• Hold a ceremonial Standards of Behavior “roll out.” Once you have finalized your Standards of Behavior document, it’s time to implement it. Hold an employee forum or companywide meeting in which you introduce the standards and distribute pledges for everyone to sign. You might want to create an event around your CEO and leadership team signing the pledge. You may even hold activities designed to educate employees about some of the points. Make it fun. But do have everyone sign a pledge—it’s amazing how much more seriously people take rules when they’ve signed on the dotted line.
  • Hold people accountable when they violate a standard. Make sure all employees know they’ll be held accountable for the behaviors outlined in the Standards of Behavior document. Then, just do it. How you hold them accountable is up to you. Sometimes a simple meeting in which you show an employee the signed pledge and point out her error is sufficient. Other times, you might need to write her up or take more drastic disciplinary measures. But one thing is clear: The Standards of Behavior pledge gives you something to hold people accountable to. It’s worth implementing for that reason alone.
  • Create a designated “Standard of the Month.” Every month, highlight a specific standard. This will boost awareness of the standards in general and will get people thinking about how that specific one applies to their daily lives. Let’s say, for example, that you decide to focus on your policy for dealing with disgruntled customers. At the beginning of the month, a “reminder” e-mail detailing the policy is sent out. Next, you might ask employees to write up real-life or hypothetical scenarios in which they must deal with angry or dissatisfied customers. Finally, you might hold a companywide forum in which you recruit people to “act out” both sides of a conflict: the disgruntled customer and the employee trying to soothe her. Not only is this fun and often hilarious, it can be a valuable learning tool, as it forces people to see both sides of an issue.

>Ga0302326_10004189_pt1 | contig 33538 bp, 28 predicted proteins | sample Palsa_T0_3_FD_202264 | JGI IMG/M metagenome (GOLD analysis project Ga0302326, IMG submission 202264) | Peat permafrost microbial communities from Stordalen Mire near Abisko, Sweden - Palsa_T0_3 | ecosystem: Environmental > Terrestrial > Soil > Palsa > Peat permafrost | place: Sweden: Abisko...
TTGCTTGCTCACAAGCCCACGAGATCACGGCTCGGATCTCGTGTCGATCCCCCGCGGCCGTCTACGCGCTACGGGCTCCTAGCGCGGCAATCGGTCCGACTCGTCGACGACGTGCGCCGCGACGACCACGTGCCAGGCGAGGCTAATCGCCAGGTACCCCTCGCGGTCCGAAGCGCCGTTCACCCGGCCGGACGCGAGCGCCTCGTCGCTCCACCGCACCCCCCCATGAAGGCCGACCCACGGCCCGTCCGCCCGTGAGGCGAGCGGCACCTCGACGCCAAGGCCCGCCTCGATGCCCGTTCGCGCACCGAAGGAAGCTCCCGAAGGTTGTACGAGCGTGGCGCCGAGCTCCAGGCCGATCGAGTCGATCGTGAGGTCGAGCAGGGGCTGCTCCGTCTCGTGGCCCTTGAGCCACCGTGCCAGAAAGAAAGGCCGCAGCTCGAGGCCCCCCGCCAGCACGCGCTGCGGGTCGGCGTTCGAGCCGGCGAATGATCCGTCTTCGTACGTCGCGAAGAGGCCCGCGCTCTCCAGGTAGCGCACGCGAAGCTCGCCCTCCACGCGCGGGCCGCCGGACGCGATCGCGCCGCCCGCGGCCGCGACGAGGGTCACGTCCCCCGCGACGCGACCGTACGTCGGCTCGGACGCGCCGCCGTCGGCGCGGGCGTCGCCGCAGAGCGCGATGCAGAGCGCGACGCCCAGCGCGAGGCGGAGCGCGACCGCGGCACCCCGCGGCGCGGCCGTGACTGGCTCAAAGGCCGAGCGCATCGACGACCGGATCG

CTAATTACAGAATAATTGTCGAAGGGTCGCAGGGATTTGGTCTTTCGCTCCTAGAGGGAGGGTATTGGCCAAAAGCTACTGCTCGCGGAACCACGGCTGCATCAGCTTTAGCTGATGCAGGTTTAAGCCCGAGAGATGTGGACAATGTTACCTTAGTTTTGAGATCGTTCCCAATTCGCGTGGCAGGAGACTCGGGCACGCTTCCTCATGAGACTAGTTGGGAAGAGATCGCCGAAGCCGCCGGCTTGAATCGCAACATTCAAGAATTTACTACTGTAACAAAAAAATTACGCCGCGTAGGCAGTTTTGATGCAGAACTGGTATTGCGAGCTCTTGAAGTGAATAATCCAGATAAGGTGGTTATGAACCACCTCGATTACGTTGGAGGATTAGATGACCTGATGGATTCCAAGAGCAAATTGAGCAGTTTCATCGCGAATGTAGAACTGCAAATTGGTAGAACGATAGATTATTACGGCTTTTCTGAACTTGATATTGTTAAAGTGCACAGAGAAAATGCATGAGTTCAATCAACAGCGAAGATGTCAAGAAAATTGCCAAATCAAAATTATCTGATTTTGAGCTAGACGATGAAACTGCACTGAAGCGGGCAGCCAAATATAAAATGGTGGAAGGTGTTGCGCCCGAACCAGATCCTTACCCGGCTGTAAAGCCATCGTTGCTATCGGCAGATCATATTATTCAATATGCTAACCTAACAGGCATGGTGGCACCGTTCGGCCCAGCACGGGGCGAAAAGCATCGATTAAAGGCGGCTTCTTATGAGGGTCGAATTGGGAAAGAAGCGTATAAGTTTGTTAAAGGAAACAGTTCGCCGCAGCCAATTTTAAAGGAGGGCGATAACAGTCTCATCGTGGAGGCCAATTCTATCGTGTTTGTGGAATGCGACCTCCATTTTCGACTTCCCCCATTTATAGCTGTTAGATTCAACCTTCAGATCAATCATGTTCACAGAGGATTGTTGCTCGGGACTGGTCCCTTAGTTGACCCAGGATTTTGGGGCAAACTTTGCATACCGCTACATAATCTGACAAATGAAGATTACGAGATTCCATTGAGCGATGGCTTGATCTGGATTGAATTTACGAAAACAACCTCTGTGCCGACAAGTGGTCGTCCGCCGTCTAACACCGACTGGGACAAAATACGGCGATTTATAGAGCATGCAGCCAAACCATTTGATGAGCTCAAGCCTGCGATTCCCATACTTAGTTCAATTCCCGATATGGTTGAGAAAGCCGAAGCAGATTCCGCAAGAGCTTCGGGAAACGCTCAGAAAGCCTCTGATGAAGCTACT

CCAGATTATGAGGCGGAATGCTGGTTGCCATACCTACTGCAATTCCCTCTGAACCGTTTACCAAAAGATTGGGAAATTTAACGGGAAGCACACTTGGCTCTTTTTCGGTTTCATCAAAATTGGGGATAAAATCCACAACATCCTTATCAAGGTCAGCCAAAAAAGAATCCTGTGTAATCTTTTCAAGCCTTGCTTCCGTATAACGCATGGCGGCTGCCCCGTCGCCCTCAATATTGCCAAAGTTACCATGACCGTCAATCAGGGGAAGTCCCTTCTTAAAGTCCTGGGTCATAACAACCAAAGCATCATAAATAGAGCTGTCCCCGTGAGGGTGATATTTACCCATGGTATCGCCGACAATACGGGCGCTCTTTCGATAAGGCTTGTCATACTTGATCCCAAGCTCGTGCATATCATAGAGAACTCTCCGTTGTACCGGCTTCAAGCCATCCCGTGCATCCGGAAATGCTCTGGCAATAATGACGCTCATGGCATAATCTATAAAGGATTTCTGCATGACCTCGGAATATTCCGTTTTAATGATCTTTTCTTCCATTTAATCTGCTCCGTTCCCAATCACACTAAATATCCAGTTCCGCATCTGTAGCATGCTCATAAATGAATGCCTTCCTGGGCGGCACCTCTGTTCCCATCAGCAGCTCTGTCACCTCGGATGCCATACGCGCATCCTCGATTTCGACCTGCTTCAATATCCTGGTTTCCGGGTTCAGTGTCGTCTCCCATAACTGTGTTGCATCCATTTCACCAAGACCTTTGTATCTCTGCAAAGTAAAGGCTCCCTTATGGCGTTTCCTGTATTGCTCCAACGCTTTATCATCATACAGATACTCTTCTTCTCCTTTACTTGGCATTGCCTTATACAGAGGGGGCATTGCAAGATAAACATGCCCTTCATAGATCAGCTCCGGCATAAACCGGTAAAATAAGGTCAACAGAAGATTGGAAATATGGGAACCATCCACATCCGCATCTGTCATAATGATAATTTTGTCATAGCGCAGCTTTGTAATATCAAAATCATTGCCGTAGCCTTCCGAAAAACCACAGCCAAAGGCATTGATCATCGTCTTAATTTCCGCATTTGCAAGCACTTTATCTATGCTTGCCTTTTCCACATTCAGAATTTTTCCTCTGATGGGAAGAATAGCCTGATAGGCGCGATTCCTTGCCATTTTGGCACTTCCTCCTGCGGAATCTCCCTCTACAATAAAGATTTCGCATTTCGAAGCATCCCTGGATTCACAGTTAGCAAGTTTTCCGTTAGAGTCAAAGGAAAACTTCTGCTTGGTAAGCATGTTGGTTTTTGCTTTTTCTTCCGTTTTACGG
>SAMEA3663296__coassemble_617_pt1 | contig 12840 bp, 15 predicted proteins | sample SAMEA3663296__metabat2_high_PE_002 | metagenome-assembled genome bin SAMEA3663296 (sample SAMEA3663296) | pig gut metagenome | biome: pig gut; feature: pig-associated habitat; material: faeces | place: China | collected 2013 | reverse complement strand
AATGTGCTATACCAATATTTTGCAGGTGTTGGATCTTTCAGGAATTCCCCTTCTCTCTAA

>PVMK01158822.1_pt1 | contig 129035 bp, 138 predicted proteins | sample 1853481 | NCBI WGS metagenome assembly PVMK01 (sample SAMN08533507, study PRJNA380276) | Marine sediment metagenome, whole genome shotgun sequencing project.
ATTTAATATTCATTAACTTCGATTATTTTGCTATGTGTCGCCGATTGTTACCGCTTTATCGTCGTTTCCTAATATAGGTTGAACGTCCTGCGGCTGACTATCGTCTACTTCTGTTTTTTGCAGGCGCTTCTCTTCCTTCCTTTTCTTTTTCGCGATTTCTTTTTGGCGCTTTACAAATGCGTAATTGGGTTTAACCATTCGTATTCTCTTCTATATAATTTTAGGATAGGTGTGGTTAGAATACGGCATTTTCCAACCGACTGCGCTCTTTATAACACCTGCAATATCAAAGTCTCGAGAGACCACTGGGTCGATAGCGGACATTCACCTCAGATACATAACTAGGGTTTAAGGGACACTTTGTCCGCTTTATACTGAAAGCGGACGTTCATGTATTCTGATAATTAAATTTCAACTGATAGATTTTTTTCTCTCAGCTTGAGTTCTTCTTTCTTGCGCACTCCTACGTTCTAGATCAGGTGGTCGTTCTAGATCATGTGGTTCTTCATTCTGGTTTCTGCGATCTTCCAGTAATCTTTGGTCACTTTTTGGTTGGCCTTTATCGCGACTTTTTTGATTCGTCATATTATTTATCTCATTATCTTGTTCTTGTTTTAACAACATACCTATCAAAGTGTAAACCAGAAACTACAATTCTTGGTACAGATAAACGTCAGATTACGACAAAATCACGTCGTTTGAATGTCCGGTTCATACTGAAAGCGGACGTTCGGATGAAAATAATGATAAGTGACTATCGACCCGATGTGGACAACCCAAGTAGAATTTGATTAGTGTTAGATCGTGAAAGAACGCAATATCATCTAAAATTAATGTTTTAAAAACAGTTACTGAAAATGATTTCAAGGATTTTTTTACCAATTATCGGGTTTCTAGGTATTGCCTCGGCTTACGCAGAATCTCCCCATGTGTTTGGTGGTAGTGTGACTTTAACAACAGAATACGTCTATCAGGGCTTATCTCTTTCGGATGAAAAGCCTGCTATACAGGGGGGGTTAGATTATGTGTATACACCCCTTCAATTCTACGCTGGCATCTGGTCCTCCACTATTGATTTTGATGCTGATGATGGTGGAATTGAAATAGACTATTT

• Update the Standards of Behavior. The standards are dynamic and will need to be updated from time to time. One or two directives may not work as intended and may need to be changed. You may also discover new standards that need to be added as your company grows and evolves in new directions. Make changes as necessary. Your Standards of Behavior should be a “living document” that serves your company…not the other way around.
  • Have new applicants sign it right up front. Before you even interview prospective new employees, have them read and sign your Standards of Behavior. You will be able to eliminate people from the race up front if they visibly balk at conforming to your corporate culture. But more important, when you do hire someone, there will be no doubt in his mind what you expect of him. If he is going to have trouble meeting your standards, you will probably know during the initial “probationary” period.

Just knowing that a Standards of Behavior document exists—and knowing that their signature is affixed to a pledge to uphold it—is enough to keep employees on their toes. It creates an extra boost of awareness that really does affect day-to-day behavior. It creates the same behavior expectations for the entire team. Best of all, it functions as a tidal pull on problem employees, bringing them up to a higher level of performance.

Obviously, when overall performance improves, so does the quality of your products and services, the satisfaction level of your customers, and—last but not least—your profit sheets.

You may worry that enforcing Standards of Behavior will create a company of robots—a company in which human differences are discouraged in favor of mindless conformity. That is not true! An office unified by agreed-upon standards is a far more pleasant place to work. Plus, individual responsibility flourishes, because it’s clear what everyone’s responsibilities are. That contributes to an environment of fairness, cleanliness, and good manners—and happy customers who keep coming back for more.